48% Of Nursing Homes Rated Above Average For Staffing, Under New CMS Rankings

With tougher standards, 48% of the state’s nursing homes—104 facilities—received a four- or five-star rating for staffing, data from the Centers for Medicare & Medicaid Services (CMS) show. Thirty-nine nursing homes (19%) earned a one- or two-star rating for staffing levels. Nursing Home Compare’s five-star system (5 being “much above average,” 4 “above average,” 3 “average,” 2 “below average” and 1 “much below average’) examines quality of care delivered, staffing and overall performance, among other factors. It gives consumers the ability to compare quality among facilities. CMS updated the rankings in April, following the release of new payroll data that gives insights into nursing home staffing trends.

Health Bills’ Failure A Bitter Pill For Health Care Proponents

The legislative session began with Democratic lawmakers, advocates and state Comptroller Kevin Lembo all confident that a series of long-sought big ticket health care reforms — including a public option for small businesses — were finally within reach. When the session ended at midnight Wednesday, however, virtually their entire agenda had failed to pass, with several major initiatives dying in the final hours. It was a bitter pill for health care proponents, particularly the death of the public option. In the end, the state’s powerful insurance and hospital interests proved too big an obstacle to overcome, advocates said. As of May 10, the most recent date for which records are available, the biggest and most powerful among them had spent nearly $3 million on lobbying during the session, including $480,079 by the Connecticut Hospital Association and $191,021 by Yale New Haven Hospital.

Stakeholders Square Off Over Proposed Public Option For Health Coverage

While tolls, bonding and the budget have dominated this legislative session, a battle has been quietly brewing over the creation of a state-administered health insurance public option for small businesses. That fight is about to burst into the open as the session heads into its final weeks. It pits GOP lawmakers and some of the state’s most powerful lobbies—big insurers based in and around Hartford and the Connecticut Business and Industry Association (CBIA)—against state Comptroller Kevin Lembo, Democrats who control the General Assembly, and patient advocates. Backers say their legislation would provide small businesses with a desperately needed alternative to increasingly unaffordable commercial plans, while injecting greater competition to force down prices. Opponents counter that a public option would harm the state’s insurance industry, potentially leading to job losses.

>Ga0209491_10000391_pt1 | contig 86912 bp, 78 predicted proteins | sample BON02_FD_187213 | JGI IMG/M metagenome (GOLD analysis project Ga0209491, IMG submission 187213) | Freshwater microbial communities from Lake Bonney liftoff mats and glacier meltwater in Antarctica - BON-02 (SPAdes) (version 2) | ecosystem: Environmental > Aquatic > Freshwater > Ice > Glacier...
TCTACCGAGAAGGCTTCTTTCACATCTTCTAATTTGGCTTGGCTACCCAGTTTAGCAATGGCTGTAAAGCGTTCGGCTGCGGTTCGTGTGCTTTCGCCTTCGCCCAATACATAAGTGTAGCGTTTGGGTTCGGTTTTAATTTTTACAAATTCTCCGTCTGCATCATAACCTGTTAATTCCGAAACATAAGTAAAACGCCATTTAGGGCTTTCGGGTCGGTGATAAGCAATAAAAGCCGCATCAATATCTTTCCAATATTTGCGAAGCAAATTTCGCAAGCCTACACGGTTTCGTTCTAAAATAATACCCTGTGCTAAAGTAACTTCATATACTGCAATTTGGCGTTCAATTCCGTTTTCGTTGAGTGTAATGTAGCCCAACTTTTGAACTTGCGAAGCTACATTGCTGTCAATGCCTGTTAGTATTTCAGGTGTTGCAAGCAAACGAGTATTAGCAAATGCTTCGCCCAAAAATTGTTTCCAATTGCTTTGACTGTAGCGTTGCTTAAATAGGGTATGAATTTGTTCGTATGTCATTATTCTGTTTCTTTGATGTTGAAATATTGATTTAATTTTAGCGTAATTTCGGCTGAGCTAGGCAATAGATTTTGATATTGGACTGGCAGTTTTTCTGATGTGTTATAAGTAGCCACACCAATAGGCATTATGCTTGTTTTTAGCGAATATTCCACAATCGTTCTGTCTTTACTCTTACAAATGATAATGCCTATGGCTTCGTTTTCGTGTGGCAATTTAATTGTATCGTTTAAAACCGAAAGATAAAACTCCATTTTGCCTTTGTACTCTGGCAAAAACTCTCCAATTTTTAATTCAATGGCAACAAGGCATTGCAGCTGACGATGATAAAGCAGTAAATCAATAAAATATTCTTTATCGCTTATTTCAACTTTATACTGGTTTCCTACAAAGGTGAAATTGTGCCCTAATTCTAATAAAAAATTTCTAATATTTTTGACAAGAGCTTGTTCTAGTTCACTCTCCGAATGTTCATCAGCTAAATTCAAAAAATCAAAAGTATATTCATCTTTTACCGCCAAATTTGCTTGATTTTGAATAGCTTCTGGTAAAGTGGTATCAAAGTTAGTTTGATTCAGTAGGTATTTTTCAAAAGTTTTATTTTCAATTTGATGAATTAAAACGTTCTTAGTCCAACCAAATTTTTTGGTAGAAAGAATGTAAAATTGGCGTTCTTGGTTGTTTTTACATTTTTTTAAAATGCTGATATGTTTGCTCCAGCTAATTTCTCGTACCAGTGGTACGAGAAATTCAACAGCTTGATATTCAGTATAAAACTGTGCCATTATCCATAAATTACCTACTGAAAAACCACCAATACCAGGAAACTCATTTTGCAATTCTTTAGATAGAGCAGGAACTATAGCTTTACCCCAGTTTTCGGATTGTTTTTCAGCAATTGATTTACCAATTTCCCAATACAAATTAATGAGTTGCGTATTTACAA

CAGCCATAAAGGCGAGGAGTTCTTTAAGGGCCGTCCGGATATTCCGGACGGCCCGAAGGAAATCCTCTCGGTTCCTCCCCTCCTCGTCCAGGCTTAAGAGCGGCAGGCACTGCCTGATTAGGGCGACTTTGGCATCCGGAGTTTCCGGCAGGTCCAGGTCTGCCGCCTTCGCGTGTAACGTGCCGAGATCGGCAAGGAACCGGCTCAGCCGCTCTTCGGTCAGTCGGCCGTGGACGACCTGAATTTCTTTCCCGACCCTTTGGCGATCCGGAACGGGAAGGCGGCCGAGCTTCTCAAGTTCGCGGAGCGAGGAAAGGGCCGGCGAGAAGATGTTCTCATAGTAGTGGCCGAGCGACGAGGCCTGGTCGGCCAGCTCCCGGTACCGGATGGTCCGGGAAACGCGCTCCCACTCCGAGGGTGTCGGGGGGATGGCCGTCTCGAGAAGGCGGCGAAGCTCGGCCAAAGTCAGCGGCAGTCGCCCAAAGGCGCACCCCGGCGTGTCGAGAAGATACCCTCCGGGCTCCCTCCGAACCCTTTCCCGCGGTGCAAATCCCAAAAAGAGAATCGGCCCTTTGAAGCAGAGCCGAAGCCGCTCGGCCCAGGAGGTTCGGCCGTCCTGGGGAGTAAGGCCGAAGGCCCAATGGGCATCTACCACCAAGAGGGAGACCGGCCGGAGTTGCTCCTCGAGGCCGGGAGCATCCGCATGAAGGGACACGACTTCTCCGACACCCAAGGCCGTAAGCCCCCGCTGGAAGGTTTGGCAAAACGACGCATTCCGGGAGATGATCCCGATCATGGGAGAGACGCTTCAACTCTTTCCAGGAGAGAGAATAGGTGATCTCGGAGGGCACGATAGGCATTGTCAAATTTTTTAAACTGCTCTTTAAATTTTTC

Pharmacy Benefit Managers Scrutinized For Role In Drug Price Increases

Pharmacy benefit managers – the middlemen who negotiate drug purchases for insurers and large buyers – are coming under growing scrutiny and criticism both in Connecticut and nationwide for their role in the sharp rise of prescription drugs. The third-party companies, called PBMs for short, originally processed claims for pharmacies, but now are hired by Medicare, Medicaid and commercial health plans to manage pharmaceutical benefits. Their reach is broad: they choose what drugs are covered by insurance; negotiate purchasing deals with drug makers; determine co-pays for consumers; decide which pharmacies will be included in prescription plans; and decide how much pharmacies will be reimbursed for the drugs they sell. The growing legions of PBM critics, who include state Comptroller Kevin Lembo, pharmacists and their trade and service organizations, say that the industry is helping drive the unrelenting rise in prescription drug prices and insurance premiums.